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Jennifer Marks

Upstairs, Downstairs

A couple of years ago, “affordable luxury” was a term used by chain retailers looking to elevate (slightly) their top tier price points by bringing in (somewhat) better quality goods.

Today, “affordable luxury” is a concept true luxury suppliers are promoting. It's a $279 queen set at Peacock Alley as opposed to the company's $652 queen duvet. It's a $305 queen ensemble at Sferra to create an opening price point less than half of its $760 ensemble. It's a $400 queen set at Scandia Down versus the company's $1,000 jacquard silk bed.

To be sure, luxury suppliers are still producing plenty of high-ticket goods. Each of the pricier items mentioned in the preceding paragraph is showing at the New York International Gift Fair/Home Textiles Week alongside the more economically minded luxury goods. There are still over-the-top luxury goods to be had, such as Frette's gold-dipped, white mink throw ($28,000) or some of Pratessi's Italian-made duvet covers ($1,100).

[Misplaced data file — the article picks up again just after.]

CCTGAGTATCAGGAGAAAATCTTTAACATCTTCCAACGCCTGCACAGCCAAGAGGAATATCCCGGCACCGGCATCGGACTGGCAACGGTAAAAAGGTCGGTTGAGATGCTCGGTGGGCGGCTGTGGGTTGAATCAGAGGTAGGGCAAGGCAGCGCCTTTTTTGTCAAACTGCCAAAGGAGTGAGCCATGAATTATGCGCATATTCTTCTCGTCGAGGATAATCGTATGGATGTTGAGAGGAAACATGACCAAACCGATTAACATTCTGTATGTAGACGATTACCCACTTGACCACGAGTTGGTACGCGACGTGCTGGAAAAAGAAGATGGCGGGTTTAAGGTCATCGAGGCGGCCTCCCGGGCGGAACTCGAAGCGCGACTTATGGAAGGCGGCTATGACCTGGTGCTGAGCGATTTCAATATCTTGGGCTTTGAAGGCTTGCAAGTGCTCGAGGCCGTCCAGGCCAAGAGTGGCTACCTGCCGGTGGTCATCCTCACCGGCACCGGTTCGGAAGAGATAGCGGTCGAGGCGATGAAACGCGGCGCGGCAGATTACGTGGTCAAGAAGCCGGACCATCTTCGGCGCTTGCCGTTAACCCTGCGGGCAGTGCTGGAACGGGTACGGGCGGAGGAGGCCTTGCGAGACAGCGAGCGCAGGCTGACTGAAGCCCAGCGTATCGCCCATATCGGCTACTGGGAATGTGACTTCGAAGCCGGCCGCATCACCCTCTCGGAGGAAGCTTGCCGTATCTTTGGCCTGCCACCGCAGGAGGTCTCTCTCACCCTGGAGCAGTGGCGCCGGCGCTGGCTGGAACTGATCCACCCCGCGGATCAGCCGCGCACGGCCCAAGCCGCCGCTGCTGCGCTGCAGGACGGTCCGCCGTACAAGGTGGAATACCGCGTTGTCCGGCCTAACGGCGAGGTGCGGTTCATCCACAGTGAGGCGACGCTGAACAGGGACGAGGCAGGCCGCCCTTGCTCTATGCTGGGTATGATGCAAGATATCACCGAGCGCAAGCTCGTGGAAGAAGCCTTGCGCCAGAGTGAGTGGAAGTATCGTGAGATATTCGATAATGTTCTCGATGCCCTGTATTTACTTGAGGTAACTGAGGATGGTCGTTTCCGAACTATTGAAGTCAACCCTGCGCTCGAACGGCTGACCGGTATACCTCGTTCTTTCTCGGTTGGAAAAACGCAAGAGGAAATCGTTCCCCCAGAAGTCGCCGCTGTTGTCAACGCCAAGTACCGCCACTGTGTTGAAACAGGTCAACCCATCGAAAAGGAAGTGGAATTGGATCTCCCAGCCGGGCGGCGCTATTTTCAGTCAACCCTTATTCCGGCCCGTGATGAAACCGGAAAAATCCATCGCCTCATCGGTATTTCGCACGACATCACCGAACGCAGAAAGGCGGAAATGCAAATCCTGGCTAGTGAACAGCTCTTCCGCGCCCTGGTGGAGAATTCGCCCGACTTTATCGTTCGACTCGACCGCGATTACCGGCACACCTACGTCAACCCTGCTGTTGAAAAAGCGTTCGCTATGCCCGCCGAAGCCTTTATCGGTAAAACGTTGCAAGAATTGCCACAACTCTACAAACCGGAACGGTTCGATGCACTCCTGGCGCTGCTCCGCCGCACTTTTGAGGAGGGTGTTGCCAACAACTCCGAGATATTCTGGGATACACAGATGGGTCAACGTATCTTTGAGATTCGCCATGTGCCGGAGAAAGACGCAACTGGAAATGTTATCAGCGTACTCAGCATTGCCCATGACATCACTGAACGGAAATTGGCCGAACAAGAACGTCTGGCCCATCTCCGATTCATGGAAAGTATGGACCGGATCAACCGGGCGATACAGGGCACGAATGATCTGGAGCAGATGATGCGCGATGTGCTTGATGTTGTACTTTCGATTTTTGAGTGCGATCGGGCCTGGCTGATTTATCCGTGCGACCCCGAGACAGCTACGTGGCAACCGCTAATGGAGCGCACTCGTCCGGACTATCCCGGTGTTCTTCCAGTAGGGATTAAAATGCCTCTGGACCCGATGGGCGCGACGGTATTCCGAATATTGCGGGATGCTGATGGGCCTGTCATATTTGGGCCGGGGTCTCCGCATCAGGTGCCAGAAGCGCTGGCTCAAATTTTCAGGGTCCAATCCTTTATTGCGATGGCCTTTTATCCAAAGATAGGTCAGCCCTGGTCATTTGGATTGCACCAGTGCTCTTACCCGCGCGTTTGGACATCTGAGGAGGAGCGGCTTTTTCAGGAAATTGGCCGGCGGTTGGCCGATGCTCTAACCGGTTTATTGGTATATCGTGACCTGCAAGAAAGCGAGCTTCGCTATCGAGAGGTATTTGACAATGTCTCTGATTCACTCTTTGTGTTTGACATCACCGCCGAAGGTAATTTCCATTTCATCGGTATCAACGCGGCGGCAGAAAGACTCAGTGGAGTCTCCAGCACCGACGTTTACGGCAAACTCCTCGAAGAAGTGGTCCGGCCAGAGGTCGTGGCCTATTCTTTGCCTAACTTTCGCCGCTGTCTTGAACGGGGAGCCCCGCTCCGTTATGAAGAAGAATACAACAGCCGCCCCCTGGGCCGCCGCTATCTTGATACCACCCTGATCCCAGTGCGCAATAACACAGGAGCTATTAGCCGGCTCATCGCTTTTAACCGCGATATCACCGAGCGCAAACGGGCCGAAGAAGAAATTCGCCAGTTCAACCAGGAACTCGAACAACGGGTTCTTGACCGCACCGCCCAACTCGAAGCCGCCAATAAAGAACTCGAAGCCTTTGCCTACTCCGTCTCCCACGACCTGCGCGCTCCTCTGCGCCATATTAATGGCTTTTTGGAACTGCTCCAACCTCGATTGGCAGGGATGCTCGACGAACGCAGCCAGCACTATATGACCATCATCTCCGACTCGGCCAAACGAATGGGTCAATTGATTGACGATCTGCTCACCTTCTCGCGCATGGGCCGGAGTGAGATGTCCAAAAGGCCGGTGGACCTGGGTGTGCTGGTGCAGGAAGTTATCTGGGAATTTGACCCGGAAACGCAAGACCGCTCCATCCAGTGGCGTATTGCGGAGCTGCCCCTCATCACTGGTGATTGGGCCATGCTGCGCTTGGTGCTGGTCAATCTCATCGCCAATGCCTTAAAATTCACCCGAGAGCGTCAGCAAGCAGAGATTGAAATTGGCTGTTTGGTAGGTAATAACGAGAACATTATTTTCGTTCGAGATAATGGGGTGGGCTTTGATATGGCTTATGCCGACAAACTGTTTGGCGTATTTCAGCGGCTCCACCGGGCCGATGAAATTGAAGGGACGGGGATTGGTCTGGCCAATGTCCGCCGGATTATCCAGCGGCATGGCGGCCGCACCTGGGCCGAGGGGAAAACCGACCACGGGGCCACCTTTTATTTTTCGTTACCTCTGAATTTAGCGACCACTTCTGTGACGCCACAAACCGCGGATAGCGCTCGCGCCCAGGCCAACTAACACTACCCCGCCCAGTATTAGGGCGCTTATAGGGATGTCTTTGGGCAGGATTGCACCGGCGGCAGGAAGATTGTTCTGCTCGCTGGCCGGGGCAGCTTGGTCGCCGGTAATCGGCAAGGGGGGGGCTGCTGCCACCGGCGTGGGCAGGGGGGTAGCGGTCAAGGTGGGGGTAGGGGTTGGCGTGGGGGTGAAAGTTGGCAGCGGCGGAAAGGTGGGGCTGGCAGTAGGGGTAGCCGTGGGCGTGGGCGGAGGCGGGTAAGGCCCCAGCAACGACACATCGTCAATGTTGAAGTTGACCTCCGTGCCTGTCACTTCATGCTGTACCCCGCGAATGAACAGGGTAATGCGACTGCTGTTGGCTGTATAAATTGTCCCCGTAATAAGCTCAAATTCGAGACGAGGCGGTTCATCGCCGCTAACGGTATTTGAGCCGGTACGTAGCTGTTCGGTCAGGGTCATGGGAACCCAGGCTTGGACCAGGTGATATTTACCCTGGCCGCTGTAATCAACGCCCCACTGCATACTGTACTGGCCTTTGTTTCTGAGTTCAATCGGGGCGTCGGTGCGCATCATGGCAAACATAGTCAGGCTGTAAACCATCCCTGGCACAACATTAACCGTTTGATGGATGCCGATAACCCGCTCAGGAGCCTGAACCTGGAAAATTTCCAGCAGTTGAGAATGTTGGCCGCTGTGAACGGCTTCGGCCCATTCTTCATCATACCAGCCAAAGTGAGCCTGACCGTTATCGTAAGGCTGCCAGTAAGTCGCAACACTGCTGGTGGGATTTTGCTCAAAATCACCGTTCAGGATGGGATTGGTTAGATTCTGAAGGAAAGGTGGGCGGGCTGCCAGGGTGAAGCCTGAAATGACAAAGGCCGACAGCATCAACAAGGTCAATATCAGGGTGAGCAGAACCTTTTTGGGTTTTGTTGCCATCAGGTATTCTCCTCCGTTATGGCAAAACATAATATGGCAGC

But clearly, things have reach the place where even well-to-do shoppers need some options.

On the other end of the spectrum, the race to the bottom continues. Last week, three major retailers were fairly upbeat about their second-quarter performance. Here's the kicker – their earnings. Wal-Mart Stores: 88 cents per share. Kohls: 75 cents per share. J.C. Penney: 0 cents per share.

Everything is relative, of course. While these powerhouses made out better than they anticipated, each reported that their customers remain very cautious about spending. These companies are no longer talking about affordable luxury; now it's simply about what's affordable.

Back-to-school for most retailers is getting off to a later start, so the big question for the second half is holiday. Will consumers give it up? Will they unleash their inner deal glutton and spend, spend, spend?

During previous economic downturns, consumers have pledged to rein in their holiday spending — only to shop at the same or slightly elevated levels as they had the year before.

The recessionary environment of holiday 2008 was dramatically worse than the recessionary environment of holiday 2002, and yet the 2008 year-over-year sales gain of 2.2% outpaced 2002's gain of 1.3%.

We'll find out the answer to the holiday 2009 question shortly. When we do, I wouldn't be surprised to see this headline: “Family Dollar Reports Its Best Holiday Ever.”

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